ICE released only some 900 individuals from mid-March to late August, a grossly inadequate response to address the syndemic conditions of detention. Over 4,000 physicians signed an open letter demanding ICE release detainees with health conditions that may interact with COVID-19. Policymakers should heed this call and demand the immediate release of all those detained solely due to crossing borders without authorization papers.
It is in the public health interest to not only halt transfers to ICE custody during the COVID-19 pandemic, but to decriminalize migration and take meaningful steps toward closing detention centers. The inhumane system of criminalized migration and detention primarily produces profit for privatized prisons, inflicting irreversible harm and trauma on individuals and communities through forced family separation and deportation without regard for safety and support or public health risks upon arrival in their country of birth. During an infectious disease pandemic, detention centers also threaten the health of the community at large, as commuting staff — potential asymptomatic carriers — present potential risks to detainees, their own families, and communities. Even optimistic models predict ICE facility COVID-19 outbreaks would overwhelm Intensive Care Units within a 10-mile radius of any detention center.
With the science behind COVID-19 disease interactions still evolving, acknowledging ICE detention as a clearly conducive structural factor in potential syndemics forces recognition of inequitable social policies as active disease amplifiers, rather than passive “determinants of health.” In the context of COVID-19 a syndemic perspective requires that we not only cure interacting biological conditions but also dismantle structures that enable these conditions to coalesce and flourish. We cannot ensure public health and human dignity while detention persists.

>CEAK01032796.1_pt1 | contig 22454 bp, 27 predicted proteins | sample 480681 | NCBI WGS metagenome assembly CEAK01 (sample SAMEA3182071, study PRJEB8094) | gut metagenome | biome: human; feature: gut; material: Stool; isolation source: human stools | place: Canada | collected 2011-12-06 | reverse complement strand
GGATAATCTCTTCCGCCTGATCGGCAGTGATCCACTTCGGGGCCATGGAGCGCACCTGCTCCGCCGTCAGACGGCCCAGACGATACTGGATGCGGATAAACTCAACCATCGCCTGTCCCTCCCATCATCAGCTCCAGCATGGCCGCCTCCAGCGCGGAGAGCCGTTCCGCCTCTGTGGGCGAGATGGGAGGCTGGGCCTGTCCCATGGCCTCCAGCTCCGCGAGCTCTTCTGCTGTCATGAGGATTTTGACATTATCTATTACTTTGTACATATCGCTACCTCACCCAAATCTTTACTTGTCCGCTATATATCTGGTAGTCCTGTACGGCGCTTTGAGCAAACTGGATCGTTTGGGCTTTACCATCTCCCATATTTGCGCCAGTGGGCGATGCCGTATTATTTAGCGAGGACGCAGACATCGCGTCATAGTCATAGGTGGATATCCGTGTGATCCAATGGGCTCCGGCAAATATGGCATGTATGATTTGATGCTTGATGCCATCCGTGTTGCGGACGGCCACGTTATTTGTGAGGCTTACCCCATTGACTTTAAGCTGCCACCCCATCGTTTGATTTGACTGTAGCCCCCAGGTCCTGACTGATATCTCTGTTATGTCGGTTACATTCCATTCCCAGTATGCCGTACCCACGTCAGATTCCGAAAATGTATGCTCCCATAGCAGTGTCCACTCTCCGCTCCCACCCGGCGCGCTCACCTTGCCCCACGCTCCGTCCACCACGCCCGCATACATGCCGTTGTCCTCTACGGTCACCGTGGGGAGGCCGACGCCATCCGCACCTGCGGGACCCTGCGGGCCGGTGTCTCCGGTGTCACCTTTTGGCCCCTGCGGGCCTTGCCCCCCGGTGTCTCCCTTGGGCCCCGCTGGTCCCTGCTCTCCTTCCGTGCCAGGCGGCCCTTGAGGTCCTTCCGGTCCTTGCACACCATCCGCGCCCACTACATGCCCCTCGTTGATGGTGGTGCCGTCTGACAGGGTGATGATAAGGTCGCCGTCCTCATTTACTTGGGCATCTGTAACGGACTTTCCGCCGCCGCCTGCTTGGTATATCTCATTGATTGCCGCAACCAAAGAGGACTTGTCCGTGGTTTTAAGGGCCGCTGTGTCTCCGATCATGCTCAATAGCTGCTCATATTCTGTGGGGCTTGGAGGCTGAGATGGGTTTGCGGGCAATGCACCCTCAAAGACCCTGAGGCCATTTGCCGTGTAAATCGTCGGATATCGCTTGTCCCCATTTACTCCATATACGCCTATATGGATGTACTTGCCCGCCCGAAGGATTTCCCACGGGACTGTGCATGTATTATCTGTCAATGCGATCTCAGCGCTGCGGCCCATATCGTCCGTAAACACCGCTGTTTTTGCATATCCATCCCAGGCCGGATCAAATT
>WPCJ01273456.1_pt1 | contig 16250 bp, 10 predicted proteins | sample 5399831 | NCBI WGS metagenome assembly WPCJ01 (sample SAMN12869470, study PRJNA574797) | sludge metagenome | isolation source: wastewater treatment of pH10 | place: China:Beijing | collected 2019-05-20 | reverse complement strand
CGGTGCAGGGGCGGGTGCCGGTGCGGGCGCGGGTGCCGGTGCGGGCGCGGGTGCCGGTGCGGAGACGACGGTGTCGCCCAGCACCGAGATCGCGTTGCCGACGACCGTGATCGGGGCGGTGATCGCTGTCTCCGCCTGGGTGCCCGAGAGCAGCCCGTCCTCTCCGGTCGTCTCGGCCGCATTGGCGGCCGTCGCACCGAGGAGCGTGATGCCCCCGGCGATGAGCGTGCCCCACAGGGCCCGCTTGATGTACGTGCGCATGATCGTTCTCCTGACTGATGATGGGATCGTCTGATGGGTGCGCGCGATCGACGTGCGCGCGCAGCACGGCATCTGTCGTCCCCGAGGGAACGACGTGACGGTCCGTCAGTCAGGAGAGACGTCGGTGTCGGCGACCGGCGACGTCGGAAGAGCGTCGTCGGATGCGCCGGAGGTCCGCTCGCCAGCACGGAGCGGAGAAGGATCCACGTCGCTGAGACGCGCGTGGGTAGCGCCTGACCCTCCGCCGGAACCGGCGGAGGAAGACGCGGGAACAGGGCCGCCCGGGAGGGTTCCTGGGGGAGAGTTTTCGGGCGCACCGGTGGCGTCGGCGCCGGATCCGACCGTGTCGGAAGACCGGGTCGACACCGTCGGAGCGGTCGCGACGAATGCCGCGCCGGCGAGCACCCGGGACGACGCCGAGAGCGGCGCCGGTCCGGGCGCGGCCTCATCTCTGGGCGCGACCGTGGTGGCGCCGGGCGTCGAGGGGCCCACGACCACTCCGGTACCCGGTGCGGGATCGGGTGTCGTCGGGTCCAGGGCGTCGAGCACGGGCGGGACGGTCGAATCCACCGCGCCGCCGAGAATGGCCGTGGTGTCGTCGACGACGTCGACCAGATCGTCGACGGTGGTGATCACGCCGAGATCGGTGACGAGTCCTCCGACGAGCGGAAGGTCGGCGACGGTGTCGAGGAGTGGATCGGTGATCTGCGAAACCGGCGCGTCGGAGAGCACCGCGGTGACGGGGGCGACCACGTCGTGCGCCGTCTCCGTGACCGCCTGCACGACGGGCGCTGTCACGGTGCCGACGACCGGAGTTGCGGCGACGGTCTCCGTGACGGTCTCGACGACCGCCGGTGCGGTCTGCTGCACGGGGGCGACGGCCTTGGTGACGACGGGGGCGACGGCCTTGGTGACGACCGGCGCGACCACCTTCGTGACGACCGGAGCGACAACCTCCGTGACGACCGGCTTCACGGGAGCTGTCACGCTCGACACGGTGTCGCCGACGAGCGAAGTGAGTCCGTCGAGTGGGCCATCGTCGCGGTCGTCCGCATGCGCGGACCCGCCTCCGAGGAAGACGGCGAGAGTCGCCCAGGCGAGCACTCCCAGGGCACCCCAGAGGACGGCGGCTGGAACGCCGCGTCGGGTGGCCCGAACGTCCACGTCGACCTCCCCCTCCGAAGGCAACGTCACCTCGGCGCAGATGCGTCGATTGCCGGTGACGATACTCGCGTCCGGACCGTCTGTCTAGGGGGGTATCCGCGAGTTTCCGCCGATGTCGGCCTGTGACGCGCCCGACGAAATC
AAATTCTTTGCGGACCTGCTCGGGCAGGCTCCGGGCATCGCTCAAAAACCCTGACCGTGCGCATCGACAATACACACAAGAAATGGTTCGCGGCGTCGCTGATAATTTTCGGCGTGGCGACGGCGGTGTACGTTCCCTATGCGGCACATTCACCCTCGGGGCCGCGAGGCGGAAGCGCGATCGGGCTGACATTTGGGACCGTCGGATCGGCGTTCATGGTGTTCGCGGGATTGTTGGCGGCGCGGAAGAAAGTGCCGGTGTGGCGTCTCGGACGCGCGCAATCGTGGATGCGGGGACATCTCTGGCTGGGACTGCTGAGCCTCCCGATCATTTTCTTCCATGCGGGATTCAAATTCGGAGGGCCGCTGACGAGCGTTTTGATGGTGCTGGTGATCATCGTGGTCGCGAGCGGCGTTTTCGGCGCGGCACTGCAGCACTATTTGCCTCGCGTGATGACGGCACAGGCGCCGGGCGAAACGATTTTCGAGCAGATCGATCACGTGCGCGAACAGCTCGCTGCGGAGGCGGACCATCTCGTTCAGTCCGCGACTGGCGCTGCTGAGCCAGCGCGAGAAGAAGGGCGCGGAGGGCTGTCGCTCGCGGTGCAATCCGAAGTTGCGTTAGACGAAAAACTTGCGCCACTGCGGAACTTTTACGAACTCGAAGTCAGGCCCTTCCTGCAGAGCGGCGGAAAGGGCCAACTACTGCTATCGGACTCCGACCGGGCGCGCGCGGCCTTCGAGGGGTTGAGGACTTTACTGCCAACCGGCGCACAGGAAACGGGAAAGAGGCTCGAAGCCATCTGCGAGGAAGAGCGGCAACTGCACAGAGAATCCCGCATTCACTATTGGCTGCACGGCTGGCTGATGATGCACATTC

Bayla Ostrach, MA, PhD is appointed faculty in Medical Anthropology and Family Medicine at Boston University School of Medicine; author of eight peer-reviewed articles on syndemics including infectious disease syndemics, and co-editor of two volumes on stigma syndemics.
Kathleen Lynch, MS, MPH is an applied medical anthropologist, methodologist, and health disparities researcher; on the advisory board of the Master’s in Medical Anthropology program at Boston University School of Medicine, and co-led a project to propose a syndemic model of malnutrition, Type II diabetes, and TB produced by ICE detention (with Houston and Ostrach).
Ashley Houston, MS is a doctoral student in Population Health at Northeastern University, works in the Institute for Health Equity and Social Justice Research, and led a project to propose a syndemic model of malnutrition, Type II diabetes, and TB produced by ICE detention (with Lynch and Ostrach).
Megan A. Carney, PhD is assistant professor in the School of Anthropology at the University of Arizona, director of the UA Center for Regional Food Studies, author of “Sickness in the Detention System: Syndemics of Mental Distress, Malnutrition, and Immigration Stigma in the United States” as well as of two books examining the intersections of migration and health.
Houston, Lynch, and Ostrach.
As proposed in a manuscript in preparation for a special “Health and Wellbeing of Migrant Populations” issue of the International Journal of Environmental Research and Public Health.